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The Finnish Industrial Union will introduce an overtime at its workplaces across Finland on 17 September, 2018, in protest of a government bill to make laying off easier for small companies. (Credit: Heikki Saukkomaa – Lehtikuva)
The Finnish Industrial Union will introduce an overtime at its workplaces across Finland on 17 September, 2018, in protest of a government bill to make laying off easier for small companies. (Credit: Heikki Saukkomaa – Lehtikuva)

 

The Finnish Industrial Union and Trade Union Pro announced yesterday they will introduce an overtime ban at their workplaces on Monday, 17 September, in protest of a government bill to make laying off easier for small companies.

The overtime ban is the first measure in what is expected to be a series of industrial actions against the much-criticised bill.

The Industrial Union announced late last month it is prepared to take action to pressure the government to scrap the bill, which would allow businesses with no more than 20 employees to lay off employees on personal grounds, and pledge to present no further labour market reforms to the Parliament.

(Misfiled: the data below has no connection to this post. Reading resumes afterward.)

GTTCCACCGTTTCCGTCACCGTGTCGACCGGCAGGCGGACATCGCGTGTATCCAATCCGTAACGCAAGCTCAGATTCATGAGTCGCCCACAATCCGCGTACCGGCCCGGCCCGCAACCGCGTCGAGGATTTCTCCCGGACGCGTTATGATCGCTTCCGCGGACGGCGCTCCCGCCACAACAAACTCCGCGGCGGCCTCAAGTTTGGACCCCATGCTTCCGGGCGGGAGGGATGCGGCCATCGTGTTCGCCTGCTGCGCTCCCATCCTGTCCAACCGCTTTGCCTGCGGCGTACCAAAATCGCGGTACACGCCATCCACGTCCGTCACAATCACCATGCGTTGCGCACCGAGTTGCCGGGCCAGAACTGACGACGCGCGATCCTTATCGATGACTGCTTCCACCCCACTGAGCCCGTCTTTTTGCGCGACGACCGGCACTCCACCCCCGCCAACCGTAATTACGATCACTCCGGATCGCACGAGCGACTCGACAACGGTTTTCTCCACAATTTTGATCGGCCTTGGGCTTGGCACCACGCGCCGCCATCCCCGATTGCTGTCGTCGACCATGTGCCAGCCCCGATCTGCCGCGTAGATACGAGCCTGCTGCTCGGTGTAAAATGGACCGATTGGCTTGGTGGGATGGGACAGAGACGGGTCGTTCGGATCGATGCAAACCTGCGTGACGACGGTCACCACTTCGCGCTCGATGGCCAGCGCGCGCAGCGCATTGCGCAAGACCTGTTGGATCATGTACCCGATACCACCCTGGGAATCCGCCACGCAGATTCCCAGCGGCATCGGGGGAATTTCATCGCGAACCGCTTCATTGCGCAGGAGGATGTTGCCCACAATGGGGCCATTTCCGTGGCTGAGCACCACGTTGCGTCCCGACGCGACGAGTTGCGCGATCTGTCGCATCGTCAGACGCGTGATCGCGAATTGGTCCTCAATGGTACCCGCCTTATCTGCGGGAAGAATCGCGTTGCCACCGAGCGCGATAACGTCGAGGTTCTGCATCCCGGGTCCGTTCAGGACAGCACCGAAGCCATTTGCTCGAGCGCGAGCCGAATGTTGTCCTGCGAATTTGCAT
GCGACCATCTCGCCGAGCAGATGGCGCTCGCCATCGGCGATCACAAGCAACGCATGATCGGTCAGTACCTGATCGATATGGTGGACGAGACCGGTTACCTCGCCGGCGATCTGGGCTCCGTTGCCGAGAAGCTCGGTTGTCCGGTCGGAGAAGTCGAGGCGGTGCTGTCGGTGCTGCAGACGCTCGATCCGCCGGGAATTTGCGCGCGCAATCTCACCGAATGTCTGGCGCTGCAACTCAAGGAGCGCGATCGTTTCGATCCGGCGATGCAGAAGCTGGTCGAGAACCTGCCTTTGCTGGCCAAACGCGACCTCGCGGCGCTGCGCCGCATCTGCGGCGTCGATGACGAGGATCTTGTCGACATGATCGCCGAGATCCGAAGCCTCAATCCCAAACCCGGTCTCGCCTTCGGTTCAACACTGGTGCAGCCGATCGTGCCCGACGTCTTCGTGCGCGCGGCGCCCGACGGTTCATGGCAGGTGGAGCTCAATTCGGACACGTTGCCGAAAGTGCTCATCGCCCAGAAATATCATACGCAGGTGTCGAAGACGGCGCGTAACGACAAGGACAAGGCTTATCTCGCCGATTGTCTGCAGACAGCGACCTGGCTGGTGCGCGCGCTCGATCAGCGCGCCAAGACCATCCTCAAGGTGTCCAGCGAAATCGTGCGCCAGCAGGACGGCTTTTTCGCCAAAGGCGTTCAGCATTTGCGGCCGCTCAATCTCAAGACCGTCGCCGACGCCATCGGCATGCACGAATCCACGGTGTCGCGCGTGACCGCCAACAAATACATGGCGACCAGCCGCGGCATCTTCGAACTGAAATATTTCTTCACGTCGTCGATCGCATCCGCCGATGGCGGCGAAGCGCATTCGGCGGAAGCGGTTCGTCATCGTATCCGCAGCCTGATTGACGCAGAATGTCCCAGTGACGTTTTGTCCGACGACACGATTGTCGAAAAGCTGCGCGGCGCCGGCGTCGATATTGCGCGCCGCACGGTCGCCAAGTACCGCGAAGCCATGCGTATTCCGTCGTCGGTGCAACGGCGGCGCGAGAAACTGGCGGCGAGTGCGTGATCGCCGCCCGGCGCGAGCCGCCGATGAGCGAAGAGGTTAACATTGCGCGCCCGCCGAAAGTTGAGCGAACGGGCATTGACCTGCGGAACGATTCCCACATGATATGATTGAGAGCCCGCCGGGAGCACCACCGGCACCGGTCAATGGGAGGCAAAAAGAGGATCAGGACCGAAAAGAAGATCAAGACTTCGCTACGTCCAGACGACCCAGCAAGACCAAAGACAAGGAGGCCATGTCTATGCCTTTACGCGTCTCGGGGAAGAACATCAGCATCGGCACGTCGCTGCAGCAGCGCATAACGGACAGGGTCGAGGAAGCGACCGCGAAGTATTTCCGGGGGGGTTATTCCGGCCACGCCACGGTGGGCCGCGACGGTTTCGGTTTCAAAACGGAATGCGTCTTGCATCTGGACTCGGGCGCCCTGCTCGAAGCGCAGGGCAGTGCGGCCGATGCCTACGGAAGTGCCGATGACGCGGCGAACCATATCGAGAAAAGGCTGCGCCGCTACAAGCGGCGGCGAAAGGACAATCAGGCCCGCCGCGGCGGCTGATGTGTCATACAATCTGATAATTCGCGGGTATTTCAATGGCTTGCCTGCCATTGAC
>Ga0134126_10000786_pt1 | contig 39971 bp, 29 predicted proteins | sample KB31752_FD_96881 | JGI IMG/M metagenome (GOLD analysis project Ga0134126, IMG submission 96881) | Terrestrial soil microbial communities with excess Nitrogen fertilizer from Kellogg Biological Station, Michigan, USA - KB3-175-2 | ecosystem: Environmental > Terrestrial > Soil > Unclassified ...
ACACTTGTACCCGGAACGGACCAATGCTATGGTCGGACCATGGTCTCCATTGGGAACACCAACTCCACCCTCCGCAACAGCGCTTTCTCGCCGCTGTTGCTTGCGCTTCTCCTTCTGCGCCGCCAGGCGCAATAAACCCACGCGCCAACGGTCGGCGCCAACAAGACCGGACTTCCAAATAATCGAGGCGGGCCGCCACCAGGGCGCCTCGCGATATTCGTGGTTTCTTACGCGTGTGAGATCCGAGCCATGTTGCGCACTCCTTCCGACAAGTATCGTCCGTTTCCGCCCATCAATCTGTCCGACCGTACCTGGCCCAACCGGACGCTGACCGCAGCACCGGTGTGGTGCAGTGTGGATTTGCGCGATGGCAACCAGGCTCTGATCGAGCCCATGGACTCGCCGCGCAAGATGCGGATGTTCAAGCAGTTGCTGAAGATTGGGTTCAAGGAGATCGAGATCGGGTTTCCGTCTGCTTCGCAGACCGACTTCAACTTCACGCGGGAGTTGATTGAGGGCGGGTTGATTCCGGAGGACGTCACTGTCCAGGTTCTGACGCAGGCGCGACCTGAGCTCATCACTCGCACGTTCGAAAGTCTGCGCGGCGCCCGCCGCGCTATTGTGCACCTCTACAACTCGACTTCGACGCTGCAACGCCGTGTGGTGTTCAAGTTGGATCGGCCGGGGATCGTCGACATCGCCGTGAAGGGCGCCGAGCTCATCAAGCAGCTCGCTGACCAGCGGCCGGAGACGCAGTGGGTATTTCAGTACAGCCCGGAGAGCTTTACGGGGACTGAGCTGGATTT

“It is extremely regrettable that the government is jeopardising labour market stability to please a couple of hot-headed business owners. The price for that is that we will unfortunately have to resort to measures that will also hit honest employers who value their staff,” commented Riku Aalto, the chairperson of the Industrial Union.

Trade Union Pro has estimated that the bill would affect up to 30,000 of its members.

The overtime ban, in turn, will have an adverse effect especially on the production of companies, reminds Minna Helle, the head of labour market affairs at the Technology Industries of Finland.

“It is unfortunate that the industrial actions are gnawing away at the foundation of the economic growth that has continued at a nice pace. The order books of companies are full and several companies are faced with a labour shortage, which will only exacerbate the effects of the overtime ban on business activity and delivery reliability,” she says.

Helle also laments that companies have to suffer for what are ultimately political differences of opinion.

“Companies are about to fall victim to political industrial actions for already the second time this year. Companies are bystanders in these circumstances, but they are the surrogate victims as the actions complicate production and delivery reliability. The dent in reputation caused by the industrial actions is real and will create uncertainty about the delivery reliability of Finnish companies,” she adds.

Aleksi Teivainen – HT
Source: Uusi Suomi

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